WIPO Arbitration and Mediation Center
ADMINISTRATIVE PANEL DECISION
Builder’s Best, Inc. v. Yoshiki Okada
Case No. D2004-0748
1. The Parties
The Complainant is Builder’s Best, Inc. of Jacksonville, Texas, United States of America, represented by McGarry Bair PC of Grand Rapids, Michigan, United States of America.
The Respondent is Yoshiki Okada of Seo-gu, Busan, Republic of Korea, represented by ESQwire.com Law Firm of Cherry Hill, New Jersey, United States of America.
2. The Domain Name and Registrar
The disputed domain name <nnn.com> is registered with eNom.
3. Procedural History
The Complaint was filed with the WIPO Arbitration and Mediation Center (the “Center”) on September 15, 2004. On September 15, 2004, the Center transmitted by email to eNom a request for registrar verification in connection with the domain name at issue. On September 15, 2004, eNom transmitted by email to the Center a partial verification response confirming that the language of the proceedings is English and that the domain name would remain under Registrar Lock throughout the proceeding. In addition to eNom’s partial response, the Center made a WHOIS printout, which showed that the disputed Domain Name was registered with eNom, and that Respondent, Yoshiki Okada, was the current registrant of the disputed Domain Name as well as the administrative, technical and billing contact. The Center verified that the Complaint satisfied the formal requirements of the Uniform Domain Name Dispute Resolution Policy (the “Policy”), the Rules for Uniform Domain Name Dispute Resolution Policy (the “Rules”), and the WIPO Supplemental Rules for Uniform Domain Name Dispute Resolution Policy (the “Supplemental Rules”).
In accordance with the Rules, paragraphs 2(a) and 4(a), the Center formally notified the Respondent of the Complaint, and the proceedings commenced on September 20, 2004. In accordance with the Rules, paragraph 5(a), the due date for Response was October 10, 2004. At the Respondent’s request, the Center granted an extension of time until October 19, 2004, to file the Response. The Response was received by the Center on October 20, 2004.
The Center appointed Daniel J. Gervais as the sole panelist in this matter on October 29, 2004. The Panel finds that it was properly constituted. The Panel has submitted the Statement of Acceptance and Declaration of Impartiality and Independence, as required by the Center to ensure compliance with the Rules, paragraph 7.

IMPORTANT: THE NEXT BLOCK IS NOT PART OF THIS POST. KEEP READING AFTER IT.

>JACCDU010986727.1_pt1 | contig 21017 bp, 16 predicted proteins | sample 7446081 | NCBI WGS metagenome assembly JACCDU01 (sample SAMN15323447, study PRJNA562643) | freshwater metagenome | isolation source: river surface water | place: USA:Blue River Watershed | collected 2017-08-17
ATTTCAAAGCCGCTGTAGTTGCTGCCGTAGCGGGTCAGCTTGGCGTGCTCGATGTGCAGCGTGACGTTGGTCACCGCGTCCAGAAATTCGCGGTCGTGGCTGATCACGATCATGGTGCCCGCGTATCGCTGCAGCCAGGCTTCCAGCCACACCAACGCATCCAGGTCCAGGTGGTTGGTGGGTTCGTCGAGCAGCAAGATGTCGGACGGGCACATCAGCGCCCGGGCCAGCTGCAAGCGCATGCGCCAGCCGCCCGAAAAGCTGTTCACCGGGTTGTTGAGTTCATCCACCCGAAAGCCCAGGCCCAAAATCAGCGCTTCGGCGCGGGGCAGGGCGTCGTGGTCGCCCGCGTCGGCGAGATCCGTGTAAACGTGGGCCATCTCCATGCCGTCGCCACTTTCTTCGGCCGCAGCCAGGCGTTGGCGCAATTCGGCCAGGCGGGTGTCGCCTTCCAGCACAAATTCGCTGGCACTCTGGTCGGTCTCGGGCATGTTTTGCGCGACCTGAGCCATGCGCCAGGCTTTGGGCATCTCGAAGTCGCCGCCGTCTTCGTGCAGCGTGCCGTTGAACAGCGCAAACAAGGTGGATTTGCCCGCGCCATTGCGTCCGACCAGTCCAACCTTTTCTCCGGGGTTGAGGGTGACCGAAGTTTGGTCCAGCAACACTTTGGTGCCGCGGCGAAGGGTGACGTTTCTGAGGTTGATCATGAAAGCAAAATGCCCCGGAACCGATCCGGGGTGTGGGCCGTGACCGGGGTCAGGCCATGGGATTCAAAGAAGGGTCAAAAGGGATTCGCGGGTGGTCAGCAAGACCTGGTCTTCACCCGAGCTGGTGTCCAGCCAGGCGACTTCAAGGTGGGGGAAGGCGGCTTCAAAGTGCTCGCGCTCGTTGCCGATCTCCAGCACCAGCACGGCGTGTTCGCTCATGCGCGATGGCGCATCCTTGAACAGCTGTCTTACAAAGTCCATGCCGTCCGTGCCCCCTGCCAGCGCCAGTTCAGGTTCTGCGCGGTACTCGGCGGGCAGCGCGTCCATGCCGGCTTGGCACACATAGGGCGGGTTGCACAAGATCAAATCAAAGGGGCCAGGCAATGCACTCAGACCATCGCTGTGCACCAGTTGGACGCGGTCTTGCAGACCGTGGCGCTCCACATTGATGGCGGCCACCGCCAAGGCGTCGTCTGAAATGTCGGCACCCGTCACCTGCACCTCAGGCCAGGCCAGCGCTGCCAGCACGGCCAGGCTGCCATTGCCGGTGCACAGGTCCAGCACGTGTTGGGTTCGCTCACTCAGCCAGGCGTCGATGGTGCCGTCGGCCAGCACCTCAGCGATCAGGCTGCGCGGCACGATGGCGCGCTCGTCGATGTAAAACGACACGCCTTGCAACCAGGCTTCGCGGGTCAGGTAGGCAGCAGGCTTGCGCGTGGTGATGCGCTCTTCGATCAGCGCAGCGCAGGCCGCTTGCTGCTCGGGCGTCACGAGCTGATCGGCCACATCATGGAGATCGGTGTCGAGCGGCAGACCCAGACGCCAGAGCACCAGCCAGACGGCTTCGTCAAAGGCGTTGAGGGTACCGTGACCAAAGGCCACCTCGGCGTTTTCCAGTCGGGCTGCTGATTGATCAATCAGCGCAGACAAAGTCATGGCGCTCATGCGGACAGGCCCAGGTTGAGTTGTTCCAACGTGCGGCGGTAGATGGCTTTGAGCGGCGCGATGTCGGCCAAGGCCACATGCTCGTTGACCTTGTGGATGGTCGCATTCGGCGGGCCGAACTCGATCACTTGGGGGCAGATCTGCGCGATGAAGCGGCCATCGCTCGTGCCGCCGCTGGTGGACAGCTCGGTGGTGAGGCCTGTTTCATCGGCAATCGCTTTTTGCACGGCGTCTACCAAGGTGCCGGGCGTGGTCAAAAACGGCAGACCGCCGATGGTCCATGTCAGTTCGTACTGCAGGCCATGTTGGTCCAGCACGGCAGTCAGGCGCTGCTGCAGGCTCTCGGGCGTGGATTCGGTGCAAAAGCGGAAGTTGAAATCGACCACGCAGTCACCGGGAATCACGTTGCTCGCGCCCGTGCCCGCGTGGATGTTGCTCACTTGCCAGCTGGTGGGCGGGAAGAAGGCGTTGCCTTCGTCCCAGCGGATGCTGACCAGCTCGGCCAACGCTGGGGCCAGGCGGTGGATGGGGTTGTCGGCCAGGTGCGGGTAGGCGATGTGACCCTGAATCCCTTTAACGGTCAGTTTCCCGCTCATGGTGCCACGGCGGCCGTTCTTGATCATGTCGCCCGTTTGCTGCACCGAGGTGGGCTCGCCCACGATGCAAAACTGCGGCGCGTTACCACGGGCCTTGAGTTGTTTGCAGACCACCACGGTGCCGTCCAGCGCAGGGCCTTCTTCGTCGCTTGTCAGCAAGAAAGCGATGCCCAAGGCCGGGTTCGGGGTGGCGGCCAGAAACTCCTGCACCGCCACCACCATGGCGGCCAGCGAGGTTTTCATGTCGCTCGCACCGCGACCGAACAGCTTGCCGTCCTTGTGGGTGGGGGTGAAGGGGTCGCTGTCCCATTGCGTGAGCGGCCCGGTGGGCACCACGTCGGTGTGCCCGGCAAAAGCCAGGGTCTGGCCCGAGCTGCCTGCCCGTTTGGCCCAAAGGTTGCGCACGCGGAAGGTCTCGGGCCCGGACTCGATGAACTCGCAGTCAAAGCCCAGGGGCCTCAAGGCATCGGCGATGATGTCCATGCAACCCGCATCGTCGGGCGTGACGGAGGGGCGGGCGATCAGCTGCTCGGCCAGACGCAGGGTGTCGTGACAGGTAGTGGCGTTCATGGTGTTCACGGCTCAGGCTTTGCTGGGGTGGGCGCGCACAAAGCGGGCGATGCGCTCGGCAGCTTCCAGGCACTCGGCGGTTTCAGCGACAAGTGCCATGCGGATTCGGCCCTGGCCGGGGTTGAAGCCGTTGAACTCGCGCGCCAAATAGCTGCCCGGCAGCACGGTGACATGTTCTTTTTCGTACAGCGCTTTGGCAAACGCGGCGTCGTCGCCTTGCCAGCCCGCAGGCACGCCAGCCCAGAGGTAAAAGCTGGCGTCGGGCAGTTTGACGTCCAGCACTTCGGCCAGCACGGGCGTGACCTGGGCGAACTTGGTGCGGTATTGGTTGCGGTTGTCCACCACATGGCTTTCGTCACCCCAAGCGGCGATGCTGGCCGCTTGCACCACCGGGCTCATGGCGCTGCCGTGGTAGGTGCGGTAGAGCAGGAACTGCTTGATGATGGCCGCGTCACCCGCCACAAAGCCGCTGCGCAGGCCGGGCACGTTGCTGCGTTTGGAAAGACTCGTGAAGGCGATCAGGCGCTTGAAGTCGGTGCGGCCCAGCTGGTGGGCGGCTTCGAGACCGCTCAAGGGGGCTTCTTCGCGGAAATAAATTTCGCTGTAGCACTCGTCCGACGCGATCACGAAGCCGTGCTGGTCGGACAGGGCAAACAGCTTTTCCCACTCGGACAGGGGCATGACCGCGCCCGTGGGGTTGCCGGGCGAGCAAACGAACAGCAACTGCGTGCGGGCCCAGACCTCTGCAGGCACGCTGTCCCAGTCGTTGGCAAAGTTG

4. Factual Background
The Complainant owns United States Trademark Registration No. 962,040 for the mark NNN (stylized), dated June 26, 1973, as applied to flexible ducting; ventilating louvers; shutters; central vacuum systems; and dryer venting equipment consisting of vent hoods, dryer vent kits with either rigid or flexible ducting, window plates.
Complainant has continuously and consistently used this mark since 1971.
On November 3, 1997, the Respondent registered and is currently passively holding the domain name “nnn.com.” The Respondent also holds several other domain names generally composed of two or three letters or of common words or phrases, many of which are in Spanish (e.g., <costa.com>, <computadora.com>) but also in English (e.g., <discountit.com>) and originating in other languages (e.g., <kibbutz.com>, <karate.org>).
The Complainant tried to contact the Respondent to obtain a transfer of the domain name. The Respondent did not respond.
5. Parties’ Contentions
The Complainant argues that the Respondent registered a domain name that is substantially identical to Complainant’s stylized NNN trademark without any right or authorization to do so. Users of the Internet are likely to believe that the domain name <nnn.com> is owned by, related to, or sponsored by the Complainant, since Complainant is the only authorized user of the registered trademark NNN (stylized) in the United States.
The Respondent registered the domain name in November 1997. Complainant enjoyed wide use of the NNN mark for an extended period of time and well before the Respondent registered the domain name. Therefore, it is likely that Respondent had knowledge of Complainant’s trademark registration prior to registering the domain name. In the six and a half years that Respondent has been holding the domain name, he has made no effort to use the site for commercial or non-commercial purposes and the site remains passive. Further, Respondent has made no known use of the mark that can be considered a bona fide offering of goods or services. Respondent has not been commonly known by the domain name. Respondent does not have any trademark registrations in the United States or elsewhere for the NNN mark and does not appear to be doing any business under the mark at all anywhere in the world.